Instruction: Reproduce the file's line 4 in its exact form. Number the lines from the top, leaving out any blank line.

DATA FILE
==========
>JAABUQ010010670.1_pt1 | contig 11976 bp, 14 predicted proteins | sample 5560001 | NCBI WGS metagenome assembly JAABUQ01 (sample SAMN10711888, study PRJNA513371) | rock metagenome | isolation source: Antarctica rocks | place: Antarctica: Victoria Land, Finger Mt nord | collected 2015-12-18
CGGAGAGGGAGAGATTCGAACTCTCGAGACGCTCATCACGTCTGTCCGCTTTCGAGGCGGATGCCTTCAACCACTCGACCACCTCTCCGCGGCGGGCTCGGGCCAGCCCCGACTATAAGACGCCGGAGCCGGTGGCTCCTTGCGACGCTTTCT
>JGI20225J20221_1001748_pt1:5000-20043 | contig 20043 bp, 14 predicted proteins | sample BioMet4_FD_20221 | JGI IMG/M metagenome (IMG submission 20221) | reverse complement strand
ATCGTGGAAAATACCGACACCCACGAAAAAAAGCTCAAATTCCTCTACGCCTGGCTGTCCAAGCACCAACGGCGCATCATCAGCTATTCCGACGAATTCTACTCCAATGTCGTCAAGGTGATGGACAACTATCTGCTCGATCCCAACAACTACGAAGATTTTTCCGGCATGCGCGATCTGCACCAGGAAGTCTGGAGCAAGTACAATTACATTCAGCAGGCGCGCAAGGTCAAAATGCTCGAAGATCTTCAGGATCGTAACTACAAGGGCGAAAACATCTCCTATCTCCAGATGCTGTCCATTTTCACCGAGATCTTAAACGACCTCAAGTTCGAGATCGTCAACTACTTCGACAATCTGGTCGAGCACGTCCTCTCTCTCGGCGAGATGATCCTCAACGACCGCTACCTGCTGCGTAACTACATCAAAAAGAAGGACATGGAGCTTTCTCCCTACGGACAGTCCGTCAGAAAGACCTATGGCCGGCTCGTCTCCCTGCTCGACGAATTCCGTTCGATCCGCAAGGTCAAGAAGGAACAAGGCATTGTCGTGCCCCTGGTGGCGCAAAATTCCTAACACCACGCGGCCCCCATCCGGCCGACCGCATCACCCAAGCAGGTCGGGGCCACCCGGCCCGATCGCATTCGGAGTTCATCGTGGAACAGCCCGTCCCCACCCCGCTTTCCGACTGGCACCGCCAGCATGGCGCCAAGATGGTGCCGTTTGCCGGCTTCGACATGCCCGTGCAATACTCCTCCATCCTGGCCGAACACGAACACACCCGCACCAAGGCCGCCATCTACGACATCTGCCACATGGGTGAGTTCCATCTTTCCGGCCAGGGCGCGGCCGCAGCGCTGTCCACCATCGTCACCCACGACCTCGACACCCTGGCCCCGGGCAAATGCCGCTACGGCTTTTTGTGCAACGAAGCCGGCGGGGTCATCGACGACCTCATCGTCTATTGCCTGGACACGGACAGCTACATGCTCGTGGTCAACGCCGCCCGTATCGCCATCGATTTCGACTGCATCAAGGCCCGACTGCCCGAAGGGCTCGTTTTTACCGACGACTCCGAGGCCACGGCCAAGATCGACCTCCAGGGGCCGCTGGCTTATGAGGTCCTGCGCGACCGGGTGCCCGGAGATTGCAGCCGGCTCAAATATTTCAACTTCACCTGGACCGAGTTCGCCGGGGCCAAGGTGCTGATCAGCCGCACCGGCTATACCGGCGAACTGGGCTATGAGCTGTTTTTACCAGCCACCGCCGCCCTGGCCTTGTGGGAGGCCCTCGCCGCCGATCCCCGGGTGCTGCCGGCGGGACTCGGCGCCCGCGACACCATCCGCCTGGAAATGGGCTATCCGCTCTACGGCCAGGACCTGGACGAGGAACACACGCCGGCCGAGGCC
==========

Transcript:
ATCGTGGAAAATACCGACACCCACGAAAAAAAGCTCAAATTCCTCTACGCCTGGCTGTCCAAGCACCAACGGCGCATCATCAGCTATTCCGACGAATTCTACTCCAATGTCGTCAAGGTGATGGACAACTATCTGCTCGATCCCAACAACTACGAAGATTTTTCCGGCATGCGCGATCTGCACCAGGAAGTCTGGAGCAAGTACAATTACATTCAGCAGGCGCGCAAGGTCAAAATGCTCGAAGATCTTCAGGATCGTAACTACAAGGGCGAAAACATCTCCTATCTCCAGATGCTGTCCATTTTCACCGAGATCTTAAACGACCTCAAGTTCGAGATCGTCAACTACTTCGACAATCTGGTCGAGCACGTCCTCTCTCTCGGCGAGATGATCCTCAACGACCGCTACCTGCTGCGTAACTACATCAAAAAGAAGGACATGGAGCTTTCTCCCTACGGACAGTCCGTCAGAAAGACCTATGGCCGGCTCGTCTCCCTGCTCGACGAATTCCGTTCGATCCGCAAGGTCAAGAAGGAACAAGGCATTGTCGTGCCCCTGGTGGCGCAAAATTCCTAACACCACGCGGCCCCCATCCGGCCGACCGCATCACCCAAGCAGGTCGGGGCCACCCGGCCCGATCGCATTCGGAGTTCATCGTGGAACAGCCCGTCCCCACCCCGCTTTCCGACTGGCACCGCCAGCATGGCGCCAAGATGGTGCCGTTTGCCGGCTTCGACATGCCCGTGCAATACTCCTCCATCCTGGCCGAACACGAACACACCCGCACCAAGGCCGCCATCTACGACATCTGCCACATGGGTGAGTTCCATCTTTCCGGCCAGGGCGCGGCCGCAGCGCTGTCCACCATCGTCACCCACGACCTCGACACCCTGGCCCCGGGCAAATGCCGCTACGGCTTTTTGTGCAACGAAGCCGGCGGGGTCATCGACGACCTCATCGTCTATTGCCTGGACACGGACAGCTACATGCTCGTGGTCAACGCCGCCCGTATCGCCATCGATTTCGACTGCATCAAGGCCCGACTGCCCGAAGGGCTCGTTTTTACCGACGACTCCGAGGCCACGGCCAAGATCGACCTCCAGGGGCCGCTGGCTTATGAGGTCCTGCGCGACCGGGTGCCCGGAGATTGCAGCCGGCTCAAATATTTCAACTTCACCTGGACCGAGTTCGCCGGGGCCAAGGTGCTGATCAGCCGCACCGGCTATACCGGCGAACTGGGCTATGAGCTGTTTTTACCAGCCACCGCCGCCCTGGCCTTGTGGGAGGCCCTCGCCGCCGATCCCCGGGTGCTGCCGGCGGGACTCGGCGCCCGCGACACCATCCGCCTGGAAATGGGCTATCCGCTCTACGGCCAGGACCTGGACGAGGAACACACGCCGGCCGAGGCC